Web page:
You swear it won’t happen to you. You won’t become “her.” The one who waits by the phone for his call, checks your text messages furiously, or creeps his Facebook page to see who he’s communicating with and if god forbid there’s another woman in the picture. Yet time and again it happens, you find yourself becoming what you dread. Wouldn’t it be a relief to know that this wasn’t just your own obsessive nature but was in fact the effects of a hormone designed to proliferate the species by forging a bond between partners? That hormone is oxytocin.
Nicknamed “the cuddle hormone” or the “bonding hormone,” oxytocin is one of the body’s messengers to the brain that responds to many forms of touch including that which happens during intercourse. Oxytocin is released when a woman breastfeeds to encourage the bond between infant and mother and to ensure that the mother will care for her infant thereby securing the species. Anthropologist Helen Fisher writes in her book Anatomy of Love that Oxytocin is an opiate that encourages couples to maintain partnerships long after the initial ‘butterfly’ phase of love has dissipated. Its one of the reasons we all hope our hook up has a healthy twitter feed so we can see when he next has a coffee break.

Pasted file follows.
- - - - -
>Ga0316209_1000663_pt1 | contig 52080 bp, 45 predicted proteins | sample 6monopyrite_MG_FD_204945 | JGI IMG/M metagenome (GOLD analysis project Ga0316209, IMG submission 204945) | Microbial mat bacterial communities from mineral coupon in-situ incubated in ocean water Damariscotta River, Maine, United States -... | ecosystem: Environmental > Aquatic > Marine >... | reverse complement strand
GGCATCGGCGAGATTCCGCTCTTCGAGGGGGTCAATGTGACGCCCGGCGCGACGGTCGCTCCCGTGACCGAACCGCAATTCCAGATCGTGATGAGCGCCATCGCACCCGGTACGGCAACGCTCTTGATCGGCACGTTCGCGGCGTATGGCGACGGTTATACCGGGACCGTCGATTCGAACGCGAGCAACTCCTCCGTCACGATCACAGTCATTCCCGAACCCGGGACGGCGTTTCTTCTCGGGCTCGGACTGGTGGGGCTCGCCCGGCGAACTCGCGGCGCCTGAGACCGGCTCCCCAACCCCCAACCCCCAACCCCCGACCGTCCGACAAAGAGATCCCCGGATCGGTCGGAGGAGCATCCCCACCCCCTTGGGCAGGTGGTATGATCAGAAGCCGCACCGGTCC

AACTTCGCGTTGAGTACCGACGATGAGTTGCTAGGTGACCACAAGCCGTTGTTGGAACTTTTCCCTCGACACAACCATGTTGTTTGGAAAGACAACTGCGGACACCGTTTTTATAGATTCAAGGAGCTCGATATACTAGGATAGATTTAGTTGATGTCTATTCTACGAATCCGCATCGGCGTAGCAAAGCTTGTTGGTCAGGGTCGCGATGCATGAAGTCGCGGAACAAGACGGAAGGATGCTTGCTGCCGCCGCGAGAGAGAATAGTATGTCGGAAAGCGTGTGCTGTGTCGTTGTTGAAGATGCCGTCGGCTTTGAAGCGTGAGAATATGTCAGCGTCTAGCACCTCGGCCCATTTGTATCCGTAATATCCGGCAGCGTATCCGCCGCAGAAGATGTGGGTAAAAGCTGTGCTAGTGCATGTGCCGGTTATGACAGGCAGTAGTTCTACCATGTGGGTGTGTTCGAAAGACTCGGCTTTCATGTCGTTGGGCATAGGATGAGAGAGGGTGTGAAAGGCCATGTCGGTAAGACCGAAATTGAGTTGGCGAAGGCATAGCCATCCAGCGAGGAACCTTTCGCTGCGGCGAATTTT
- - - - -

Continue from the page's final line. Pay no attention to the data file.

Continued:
The fact is, oxytocin is a drug and like any drug, when we get some of it, we want more. Its why you find yourself obsessing over that hook up that you initially blew off thinking he wasn’t your type and suddenly once you have sex you’re planning the wedding and thinking of having his babies. It’s why people literally become addicted to sex. It’s also why you should think twice before you hook up with the guy at the bar, because even though you swear to yourself it won’t happen again, it will. Most lovers are one tweet away from a restraining order and oxytocin is time and again the culprit.
Just like Elaine on Seinfeld hoarding her birth control and asking whether each partner was ‘sponge worthy,’ we need to ask ourselves whether each mate is in fact worthy of the burst of hormones that accompany each potential lay. Oxytocin is the reason the great hook up experiment known as the seventies probably failed. We are humans, we have hormones, and we have the need to bond. There is no ‘zipless’ encounter as Erica Jong called it in Fear of Flying. We need to not only take responsibility for safe sex; we need to take responsibility for the fact that we have emotions and a biological imperative that produces quantifiable consequences. So go out, have fun, but be aware and prepare.